At T1, patients underwent scheduled assessment including recording of adverse events, daily blood pressure and heart rate. Study drug vials were collected in order to start the wash-out phase and return to baseline conditions before starting the second phase of the study.
T2 and T3 evaluations, respectively, opened and closed the second phase of the study, with patients taking the other assigned study drug following the same up-titration protocol.
Outcome measures were collected during all 4 study visits. Stretch reflex was assessed on a spastic muscle segments preferring in order: wrist flexors, elbow flexors, knee extensors, foot plantar flexors. The modified Ashworth scale score (MAS, 0–4 clinical rating scale) in the same selected muscle group was also separately considered for analysis (selectMAS). Dual primary outcome measures were: (1) stretch reflex mean amplitude in the selected muscle group (meanEMG) and (2) numeric rating scale for spasticity (0–10) (spasNRS). Patients were asked to report the effect on other aspects of upper motor neuron syndrome, such as pain, spasms, bladder function and their impact on sleep quality. Consequently, we obtained a subjective rating of these symptoms as secondary outcome measures: (1) subjective amount of pain (0–10 numeric rating scale) (painNRS), (2) daily spasms count (spasmN), (3) sleep quality (0–10 numeric rating scale) (sleepNRS), (4) bladder dysfunction (0–10 numeric rating scale) (bladNRS), (5) selectMAS, (6) sum of MAS scores in all evaluated segments (0–44 clinical rating scale) of the affected side (totalMAS). Higher values in NRS always indicated more severe symptoms; daily spasm count indicates the number of spasms reported by the patients during the previous 24 h. Patients were instructed to recognize spasms as involuntary transient muscle contractions that cause one or more limbs to flex or extend. Similarly, all subjective scores (spasNRS, painNRS, sleepNRS and bladNRS) reflected estimated average level of symptoms during the 24 h preceding each scheduled visit. Higher MAS scores indicate greater resistance to passive stretch assessed by the clinician through joint mobilization.
Safety and tolerability outcomes included the number of patients with adverse events and these with serious adverse events, the number of treatment interruptions related to adverse events including significant alterations of both systolic/diastolic blood pressure and heart rate. Cardiological evaluation and ECG were not routinely repeated during the study.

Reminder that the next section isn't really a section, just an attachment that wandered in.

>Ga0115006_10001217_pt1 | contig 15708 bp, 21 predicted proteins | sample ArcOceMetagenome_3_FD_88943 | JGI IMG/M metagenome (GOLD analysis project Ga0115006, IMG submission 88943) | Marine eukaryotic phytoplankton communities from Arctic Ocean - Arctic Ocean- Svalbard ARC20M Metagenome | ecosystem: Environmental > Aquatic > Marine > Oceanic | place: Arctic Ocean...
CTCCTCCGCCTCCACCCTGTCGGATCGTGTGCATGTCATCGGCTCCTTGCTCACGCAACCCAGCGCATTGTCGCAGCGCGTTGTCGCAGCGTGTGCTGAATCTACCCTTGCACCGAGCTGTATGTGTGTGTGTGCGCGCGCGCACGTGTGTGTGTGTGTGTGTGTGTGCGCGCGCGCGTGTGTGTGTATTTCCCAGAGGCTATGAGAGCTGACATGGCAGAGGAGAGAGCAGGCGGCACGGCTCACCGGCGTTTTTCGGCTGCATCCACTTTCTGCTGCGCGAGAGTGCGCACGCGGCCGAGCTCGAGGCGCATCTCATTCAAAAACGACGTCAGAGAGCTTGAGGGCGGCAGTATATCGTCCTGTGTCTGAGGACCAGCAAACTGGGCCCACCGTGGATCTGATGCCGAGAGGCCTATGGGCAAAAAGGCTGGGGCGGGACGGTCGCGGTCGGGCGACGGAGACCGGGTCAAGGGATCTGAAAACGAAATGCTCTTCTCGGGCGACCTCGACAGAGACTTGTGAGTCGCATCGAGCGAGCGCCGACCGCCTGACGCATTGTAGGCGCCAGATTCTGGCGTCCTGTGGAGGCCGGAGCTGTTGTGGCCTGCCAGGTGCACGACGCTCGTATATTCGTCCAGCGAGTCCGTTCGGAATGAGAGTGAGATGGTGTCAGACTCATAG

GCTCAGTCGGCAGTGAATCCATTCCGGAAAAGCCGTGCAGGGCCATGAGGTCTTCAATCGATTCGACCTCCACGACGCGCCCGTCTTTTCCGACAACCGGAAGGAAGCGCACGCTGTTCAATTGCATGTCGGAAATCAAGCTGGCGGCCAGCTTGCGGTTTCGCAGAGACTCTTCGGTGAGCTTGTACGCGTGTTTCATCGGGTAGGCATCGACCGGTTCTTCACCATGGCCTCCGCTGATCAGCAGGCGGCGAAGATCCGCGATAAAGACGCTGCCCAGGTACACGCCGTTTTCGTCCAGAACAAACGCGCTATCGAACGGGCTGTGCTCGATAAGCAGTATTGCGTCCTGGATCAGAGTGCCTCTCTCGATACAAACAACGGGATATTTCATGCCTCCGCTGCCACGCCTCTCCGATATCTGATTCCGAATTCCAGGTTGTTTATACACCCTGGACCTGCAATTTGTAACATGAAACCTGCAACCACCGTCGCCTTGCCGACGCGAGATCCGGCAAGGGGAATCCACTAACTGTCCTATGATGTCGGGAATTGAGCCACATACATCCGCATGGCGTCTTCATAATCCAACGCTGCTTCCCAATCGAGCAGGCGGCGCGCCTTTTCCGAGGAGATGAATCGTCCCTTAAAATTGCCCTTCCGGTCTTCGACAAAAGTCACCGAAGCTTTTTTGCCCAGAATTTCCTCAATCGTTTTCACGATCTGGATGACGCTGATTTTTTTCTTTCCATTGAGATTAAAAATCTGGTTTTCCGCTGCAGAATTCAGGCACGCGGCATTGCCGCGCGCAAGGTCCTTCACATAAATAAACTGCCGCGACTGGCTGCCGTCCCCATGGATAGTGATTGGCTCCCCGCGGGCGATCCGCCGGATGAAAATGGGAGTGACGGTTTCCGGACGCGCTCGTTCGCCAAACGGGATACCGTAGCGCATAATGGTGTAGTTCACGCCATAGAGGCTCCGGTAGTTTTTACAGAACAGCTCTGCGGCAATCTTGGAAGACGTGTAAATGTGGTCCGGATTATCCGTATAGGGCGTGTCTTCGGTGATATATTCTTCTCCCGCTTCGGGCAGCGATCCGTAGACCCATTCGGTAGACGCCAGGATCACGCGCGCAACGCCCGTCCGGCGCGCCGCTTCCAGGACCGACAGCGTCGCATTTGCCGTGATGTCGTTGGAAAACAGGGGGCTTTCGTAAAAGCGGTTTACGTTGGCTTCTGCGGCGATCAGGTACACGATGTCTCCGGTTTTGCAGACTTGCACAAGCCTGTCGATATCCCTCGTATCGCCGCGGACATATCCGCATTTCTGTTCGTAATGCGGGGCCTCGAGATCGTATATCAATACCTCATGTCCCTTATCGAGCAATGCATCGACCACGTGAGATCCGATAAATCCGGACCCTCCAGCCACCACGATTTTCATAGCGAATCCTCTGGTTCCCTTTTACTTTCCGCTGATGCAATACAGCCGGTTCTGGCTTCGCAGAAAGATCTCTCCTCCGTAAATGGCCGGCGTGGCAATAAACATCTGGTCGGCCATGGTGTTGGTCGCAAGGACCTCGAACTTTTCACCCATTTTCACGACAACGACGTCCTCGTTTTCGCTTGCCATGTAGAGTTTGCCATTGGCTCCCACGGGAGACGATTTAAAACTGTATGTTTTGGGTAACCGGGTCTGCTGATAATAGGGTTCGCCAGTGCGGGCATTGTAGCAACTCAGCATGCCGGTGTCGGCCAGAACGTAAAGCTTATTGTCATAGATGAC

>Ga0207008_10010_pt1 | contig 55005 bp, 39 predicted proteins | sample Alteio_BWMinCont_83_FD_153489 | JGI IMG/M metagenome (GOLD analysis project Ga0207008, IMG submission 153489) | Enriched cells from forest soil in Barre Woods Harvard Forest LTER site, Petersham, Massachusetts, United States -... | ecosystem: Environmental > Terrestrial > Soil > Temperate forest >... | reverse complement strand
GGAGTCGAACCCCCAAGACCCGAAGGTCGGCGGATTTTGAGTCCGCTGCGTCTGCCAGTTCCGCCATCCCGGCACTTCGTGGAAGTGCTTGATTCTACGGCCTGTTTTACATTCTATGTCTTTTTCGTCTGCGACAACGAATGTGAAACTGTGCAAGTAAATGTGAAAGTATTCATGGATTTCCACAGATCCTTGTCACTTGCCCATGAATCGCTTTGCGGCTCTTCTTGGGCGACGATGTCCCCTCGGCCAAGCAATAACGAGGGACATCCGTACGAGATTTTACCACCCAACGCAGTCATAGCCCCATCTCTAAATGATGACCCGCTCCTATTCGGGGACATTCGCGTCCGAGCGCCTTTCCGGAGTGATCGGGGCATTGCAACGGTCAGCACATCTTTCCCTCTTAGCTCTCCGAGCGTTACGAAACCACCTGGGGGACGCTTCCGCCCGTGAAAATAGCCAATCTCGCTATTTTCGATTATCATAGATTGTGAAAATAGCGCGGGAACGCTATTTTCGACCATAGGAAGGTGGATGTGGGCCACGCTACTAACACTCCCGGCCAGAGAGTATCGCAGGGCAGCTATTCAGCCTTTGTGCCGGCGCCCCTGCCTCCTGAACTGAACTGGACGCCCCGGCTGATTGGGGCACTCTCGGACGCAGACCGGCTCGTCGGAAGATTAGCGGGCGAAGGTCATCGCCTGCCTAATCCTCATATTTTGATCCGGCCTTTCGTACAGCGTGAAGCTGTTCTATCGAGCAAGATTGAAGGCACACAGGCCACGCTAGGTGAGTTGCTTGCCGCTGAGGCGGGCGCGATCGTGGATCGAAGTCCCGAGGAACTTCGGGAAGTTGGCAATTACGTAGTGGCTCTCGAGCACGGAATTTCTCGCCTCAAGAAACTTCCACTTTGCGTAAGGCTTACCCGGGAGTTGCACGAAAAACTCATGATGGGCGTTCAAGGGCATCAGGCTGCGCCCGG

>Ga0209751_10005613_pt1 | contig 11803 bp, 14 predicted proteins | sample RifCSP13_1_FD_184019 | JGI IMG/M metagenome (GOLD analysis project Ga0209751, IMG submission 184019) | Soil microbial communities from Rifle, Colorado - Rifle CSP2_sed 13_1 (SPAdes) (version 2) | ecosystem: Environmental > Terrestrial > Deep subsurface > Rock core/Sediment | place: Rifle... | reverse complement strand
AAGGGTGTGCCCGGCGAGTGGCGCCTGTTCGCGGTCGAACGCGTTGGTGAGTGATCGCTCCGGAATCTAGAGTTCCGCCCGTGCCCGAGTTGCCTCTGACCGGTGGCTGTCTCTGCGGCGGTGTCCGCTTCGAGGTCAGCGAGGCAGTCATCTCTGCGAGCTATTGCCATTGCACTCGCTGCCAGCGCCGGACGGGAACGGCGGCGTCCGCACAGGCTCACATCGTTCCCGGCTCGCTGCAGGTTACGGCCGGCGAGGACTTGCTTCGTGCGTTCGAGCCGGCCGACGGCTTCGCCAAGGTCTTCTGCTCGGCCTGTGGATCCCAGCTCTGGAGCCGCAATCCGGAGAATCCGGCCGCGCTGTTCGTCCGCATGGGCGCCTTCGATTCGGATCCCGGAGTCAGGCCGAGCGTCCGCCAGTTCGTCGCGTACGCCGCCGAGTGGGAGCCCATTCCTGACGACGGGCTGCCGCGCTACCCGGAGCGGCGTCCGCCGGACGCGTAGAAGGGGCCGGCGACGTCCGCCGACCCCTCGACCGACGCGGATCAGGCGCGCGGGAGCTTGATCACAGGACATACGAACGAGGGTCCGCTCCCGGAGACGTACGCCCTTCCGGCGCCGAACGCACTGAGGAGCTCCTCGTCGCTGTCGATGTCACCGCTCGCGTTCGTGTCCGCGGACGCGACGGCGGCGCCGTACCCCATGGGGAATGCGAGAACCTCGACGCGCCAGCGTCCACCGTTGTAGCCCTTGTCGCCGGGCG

The totalMAS score was computed in addition to the secondary outcomes established in the original protocol, in order to evaluate the effect on spasticity not limited to a single muscle but on multiple limb segments. The totalMAS score was therefore calculated as the sum of MAS scores of 11 muscle groups on the affected body side: shoulder adductors, elbow flexors, elbow extensors, forearm pronators, wrist flexors, fingers flexors, thigh adductors, knee flexors, knee extensors, ankle plantar flexors, foot supinators.
Stretch Reflex Recording
The stretch reflex corresponds to the electromyographic activity generated by a muscle while passively stretched. Lesions affecting the central motor pathways, as in stroke, often decrease the inhibitory drive on spinal circuitry responsible for myotatic reflexes, so that the excitability of the stretch reflex increases. Passive elongation of the affected muscles therefore induces a reflex activation at lower velocities and of higher amplitude compared to normal subjects. The hyperexcitability of the stretch reflex represents the mechanism underlying spasticity (4, 26); therefore, electromyographic recording of the stretch reflex is an important measure of spasticity.
Subjects were evaluated in supine position in a quiet and warm room. Electromyographic activity of the selected muscle group (flexor carpi radialis, since all patients had a selectMAS score of at least 1 on wrist flexors, see Results) on the affected side during stretches was recorded by adhesive surface electrodes (Neuroline 700, Ambu A/S, Ballerup, Denmark) placed over the muscle belly with 2 cm inter-electrode distance. In order to minimize variability related to different electrode positioning on the muscle, a picture was taken at T0 and during consequent visits the electrodes were repositioned according to the picture. Wrist joint angle during passive stretches was also acquired by means of an electronic goniometer (TSD130B, Biopac Systems Inc, USA). A low-noise amplifier (BIOAMP LT, Vertigo, Genova, Italy) acquired both signals, that underwent analog to digital conversion and storage for offline analysis.